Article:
II. Going Deeper: Complementarity & Native American Science
In his 1994 book Lighting the Seventh Fire – recently reissued as Blackfoot Physics – David Peat argued that Native American understandings of the natural world should indeed be considered scientific. All the topics to be covered in his study, he writes – “metaphysics and philosophy; the nature of space and time; the connection between language, thought, and perception; mathematics and its relationship to time; the ultimate nature of reality; causality and interconnection; astronomy and the movement of time; healing; the inner nature of animals, rocks, and plants; powers of animation; the importance of maintaining a balanced exchange of energy; of agriculture; of genetics; of considerations of ecology; the connection of the human being to the cosmos; and of the nature of processes of knowing” – can best be “gathered together under the general rubric of Indigenous science, a term I have used following the lead of Pam Colorado, Leroy Little Bear, and others.”
Having staked out his position, Peat immediately acknowledges its lonely quality: “While I am comfortable with this term,’ he adds, “I am also a part of the Western science tribe and I can already sense the kind of objections that its members would make: ‘Why do you use the term science? Native Americans don’t have any science in the real sense of the word. They don’t have an ordered system of investigation or rational theories of the universe as we do. Science is a specific and disciplined approach that was developed in the West. Indigenous people have traditions, folklore and mythology.’” 23 This general view is expressed with particular vigor by the biologist Edward O. Wilson:
“I mean no disrespect when I say that pre-scientific people, regardless of their innate genius, could never guess the nature of physical reality beyond the tiny sphere attainable by unaided common sense. Nothing else ever worked, no exercise from myth, revelation, art, trance, or any other conceivable means; and notwithstanding the emotional satisfaction it gives, mysticism, the strongest pre-scientific probe into the unknown, has yielded zero. No shaman’s spell or fast upon a sacred mountain can summon the electromagnetic spectrum. Prophets of the great religions were kept unaware of its existence, not because of a secretive god but because they lacked the hard-won knowledge of physics.” 24
Throughout his survey, Peat answers this objection on two levels: by demonstrating the central importance in the Native American tradition of the main attributes, as conventionally defined in the West, of a scientific approach – observation, experimentation, prediction, verification, replication, modeling, etc; and by showing that the radical differences in the conclusions drawn in the two traditions derive not from the application of superior or inferior techniques of inquiry but rather from the radically different philosophical premises involved. What, for example, really is the electromagnetic spectrum ‘summoned’ by Western physics: a complete and natural explanation of the whole phenomenon, or a way of describing aspects of it natural to, and selected by, a particular approach?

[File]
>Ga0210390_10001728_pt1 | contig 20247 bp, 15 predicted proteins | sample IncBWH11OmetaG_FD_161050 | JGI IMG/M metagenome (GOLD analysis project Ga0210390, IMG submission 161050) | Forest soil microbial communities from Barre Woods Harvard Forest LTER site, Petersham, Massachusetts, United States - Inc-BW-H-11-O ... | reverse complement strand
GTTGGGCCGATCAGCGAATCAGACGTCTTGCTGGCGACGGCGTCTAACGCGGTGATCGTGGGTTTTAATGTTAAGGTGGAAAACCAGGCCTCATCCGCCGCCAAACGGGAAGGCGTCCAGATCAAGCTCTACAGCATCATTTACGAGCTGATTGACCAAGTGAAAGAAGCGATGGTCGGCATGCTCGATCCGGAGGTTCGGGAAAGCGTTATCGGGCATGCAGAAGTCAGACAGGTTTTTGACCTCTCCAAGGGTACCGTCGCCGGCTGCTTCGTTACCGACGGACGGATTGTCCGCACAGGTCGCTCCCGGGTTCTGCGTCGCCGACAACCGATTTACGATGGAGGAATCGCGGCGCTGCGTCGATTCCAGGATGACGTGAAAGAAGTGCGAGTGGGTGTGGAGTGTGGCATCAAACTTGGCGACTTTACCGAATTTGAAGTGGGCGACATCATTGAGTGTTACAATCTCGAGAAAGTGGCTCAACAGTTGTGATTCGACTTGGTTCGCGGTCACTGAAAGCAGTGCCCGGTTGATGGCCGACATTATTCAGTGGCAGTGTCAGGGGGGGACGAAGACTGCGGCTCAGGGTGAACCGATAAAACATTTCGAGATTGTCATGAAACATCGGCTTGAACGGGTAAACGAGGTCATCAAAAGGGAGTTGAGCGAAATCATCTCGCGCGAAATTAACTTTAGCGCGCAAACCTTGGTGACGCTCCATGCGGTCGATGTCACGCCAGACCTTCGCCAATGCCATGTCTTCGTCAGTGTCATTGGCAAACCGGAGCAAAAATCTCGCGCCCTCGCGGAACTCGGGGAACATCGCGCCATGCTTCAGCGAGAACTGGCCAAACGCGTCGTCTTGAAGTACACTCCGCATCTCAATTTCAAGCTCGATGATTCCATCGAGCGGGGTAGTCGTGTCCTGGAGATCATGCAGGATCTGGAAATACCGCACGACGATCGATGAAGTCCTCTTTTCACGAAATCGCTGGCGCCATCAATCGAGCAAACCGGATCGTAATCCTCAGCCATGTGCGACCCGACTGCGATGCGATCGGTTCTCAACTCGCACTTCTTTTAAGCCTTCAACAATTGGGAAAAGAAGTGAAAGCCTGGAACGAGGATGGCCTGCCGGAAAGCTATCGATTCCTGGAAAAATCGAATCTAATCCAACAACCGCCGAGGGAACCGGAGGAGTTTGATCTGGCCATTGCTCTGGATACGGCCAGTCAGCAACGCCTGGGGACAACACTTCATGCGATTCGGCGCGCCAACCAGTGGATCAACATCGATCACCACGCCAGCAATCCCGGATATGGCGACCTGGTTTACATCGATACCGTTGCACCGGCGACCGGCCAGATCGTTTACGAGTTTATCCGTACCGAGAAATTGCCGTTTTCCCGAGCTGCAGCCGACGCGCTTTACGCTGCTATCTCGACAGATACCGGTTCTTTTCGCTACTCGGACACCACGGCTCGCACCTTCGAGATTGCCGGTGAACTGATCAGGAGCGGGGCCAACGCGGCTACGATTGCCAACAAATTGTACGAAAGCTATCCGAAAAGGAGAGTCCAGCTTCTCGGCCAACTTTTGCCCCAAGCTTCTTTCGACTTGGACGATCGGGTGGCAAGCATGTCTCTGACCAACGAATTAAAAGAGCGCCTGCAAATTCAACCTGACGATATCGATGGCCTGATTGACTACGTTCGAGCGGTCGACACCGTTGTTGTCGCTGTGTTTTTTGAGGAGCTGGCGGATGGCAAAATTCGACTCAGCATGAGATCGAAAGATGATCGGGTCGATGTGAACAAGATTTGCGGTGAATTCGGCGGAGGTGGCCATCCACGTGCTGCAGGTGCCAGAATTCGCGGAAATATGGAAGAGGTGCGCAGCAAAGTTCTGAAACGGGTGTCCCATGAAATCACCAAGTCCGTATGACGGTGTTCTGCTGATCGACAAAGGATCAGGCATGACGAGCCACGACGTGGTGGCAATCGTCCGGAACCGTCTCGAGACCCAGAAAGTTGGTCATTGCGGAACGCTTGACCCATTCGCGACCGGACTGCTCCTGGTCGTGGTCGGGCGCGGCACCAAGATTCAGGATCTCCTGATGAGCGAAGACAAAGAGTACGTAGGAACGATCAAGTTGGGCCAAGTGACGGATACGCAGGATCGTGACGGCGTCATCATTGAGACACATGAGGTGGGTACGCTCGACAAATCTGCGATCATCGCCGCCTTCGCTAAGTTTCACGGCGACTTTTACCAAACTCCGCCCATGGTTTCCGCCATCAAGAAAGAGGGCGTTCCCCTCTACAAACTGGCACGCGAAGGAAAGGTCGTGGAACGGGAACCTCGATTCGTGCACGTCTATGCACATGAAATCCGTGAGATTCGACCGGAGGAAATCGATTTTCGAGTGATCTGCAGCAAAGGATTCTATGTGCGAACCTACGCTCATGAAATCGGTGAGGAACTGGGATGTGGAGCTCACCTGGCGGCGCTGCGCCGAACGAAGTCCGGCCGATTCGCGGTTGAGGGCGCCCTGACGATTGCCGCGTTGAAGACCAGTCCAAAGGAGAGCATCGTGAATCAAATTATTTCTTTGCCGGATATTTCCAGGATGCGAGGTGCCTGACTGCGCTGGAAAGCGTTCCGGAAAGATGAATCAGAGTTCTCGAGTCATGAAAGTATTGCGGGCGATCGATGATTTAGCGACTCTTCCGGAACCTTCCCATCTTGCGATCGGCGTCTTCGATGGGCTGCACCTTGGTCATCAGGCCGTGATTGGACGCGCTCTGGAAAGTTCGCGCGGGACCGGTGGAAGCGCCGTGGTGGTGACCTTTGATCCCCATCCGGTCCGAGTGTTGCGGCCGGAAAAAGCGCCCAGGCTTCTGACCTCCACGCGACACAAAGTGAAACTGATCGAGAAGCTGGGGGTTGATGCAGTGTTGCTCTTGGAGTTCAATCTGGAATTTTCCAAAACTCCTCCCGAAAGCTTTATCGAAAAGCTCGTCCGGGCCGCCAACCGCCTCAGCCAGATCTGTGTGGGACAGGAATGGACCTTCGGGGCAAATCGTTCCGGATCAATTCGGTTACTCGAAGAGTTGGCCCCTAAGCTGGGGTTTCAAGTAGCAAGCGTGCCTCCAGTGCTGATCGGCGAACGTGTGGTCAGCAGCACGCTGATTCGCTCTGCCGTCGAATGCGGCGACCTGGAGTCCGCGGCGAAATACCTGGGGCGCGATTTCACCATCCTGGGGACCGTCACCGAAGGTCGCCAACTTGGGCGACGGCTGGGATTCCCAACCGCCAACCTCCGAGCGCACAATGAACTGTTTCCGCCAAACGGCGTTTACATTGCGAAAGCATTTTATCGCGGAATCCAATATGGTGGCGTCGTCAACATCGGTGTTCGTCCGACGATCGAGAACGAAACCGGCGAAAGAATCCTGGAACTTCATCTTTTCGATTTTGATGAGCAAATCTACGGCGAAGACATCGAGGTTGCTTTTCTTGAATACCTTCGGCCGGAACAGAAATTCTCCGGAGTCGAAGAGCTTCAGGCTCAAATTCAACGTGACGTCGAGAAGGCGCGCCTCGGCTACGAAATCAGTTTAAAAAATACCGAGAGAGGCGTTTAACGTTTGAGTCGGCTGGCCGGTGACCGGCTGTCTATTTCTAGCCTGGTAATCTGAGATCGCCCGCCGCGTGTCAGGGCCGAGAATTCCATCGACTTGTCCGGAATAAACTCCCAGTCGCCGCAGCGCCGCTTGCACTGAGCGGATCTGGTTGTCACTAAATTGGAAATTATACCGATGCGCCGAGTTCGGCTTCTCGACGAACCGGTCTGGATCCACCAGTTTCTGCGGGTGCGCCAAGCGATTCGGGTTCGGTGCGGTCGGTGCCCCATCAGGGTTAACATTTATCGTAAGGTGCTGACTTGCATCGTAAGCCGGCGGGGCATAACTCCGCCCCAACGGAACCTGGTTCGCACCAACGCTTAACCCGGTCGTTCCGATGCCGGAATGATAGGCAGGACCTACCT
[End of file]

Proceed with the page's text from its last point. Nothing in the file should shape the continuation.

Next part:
Interestingly, this latter view – the acceptance of the inherent partiality of scientific ‘truth’ – would not only describe Bohr’s position but a basic, guiding tenet of the Native American worldview: the irreducibility of the Great Spirit to any of Its manifestations, of Flux (dynamic wholeness) to the forms It engenders. Set against this modesty, Wilson’s supremacism strikes a doubly-harsh, and ironic, tone: in its assertion of the reducibility of natural reality to scientific law, harkening back to a classical, pre-complementarity Western view; in its championing of modern physics, blind to the major philosophical insight of that essentially disillusioning breakthrough. Yet this irony is further compounded by Bohr’s own anachronistic identification of Western science – a language of investigation – with that very classical phantom ‘science itself’, the only language of inquiry on offer – from the West, to the world.
An extended explanation for Bohr’s failure to cross this threshold is offered in the conclusion. Peat contrasts the exclusionary reflex, the either/or ‘nature’ of Western cultural perception, with the inclusive capacity characteristic of the Native American tradition:
“Our Western concept of nature is based on an evolutionary model. Left to the natural forces around them, things will ‘progress,’ getting better and better. Going along with this worldview is the need, when faced with alternatives, to decide which one is ‘better’ than the others. It goes without saying that when it comes to other people’s cultures we are generally the ones doing the measuring, and are supplying the yardstick as well! If two systems exist, both of which claim to be sciences, our natural tendency is to compare them, like the latest model autos, and see which one comes out on top.” 25
Thus, despite complementarity and the uncertainty principle, confronted with two radically different interpretations of the same phenomenon the predominant Western tendency is still to choose between them: judgment – ‘true’ or ‘false’, scientific or not – is passed in the case of sacred energy versus electromagnetism, natural selection or creative evolution, etc. Peat recalls being asked by Native American scientist Sa’ke’j Henderson, during a discussion of the qualities of medicinal plants, “what I thought a molecule was”:
“I offered him an explanation from modern science, that a molecule is a geometrical arrangement of atoms. Of course, he knew this kind of answer, but replied that a molecule was an alliance of spirits, and that when taken up into the body this alliance dissolves and takes up new configurations.” 26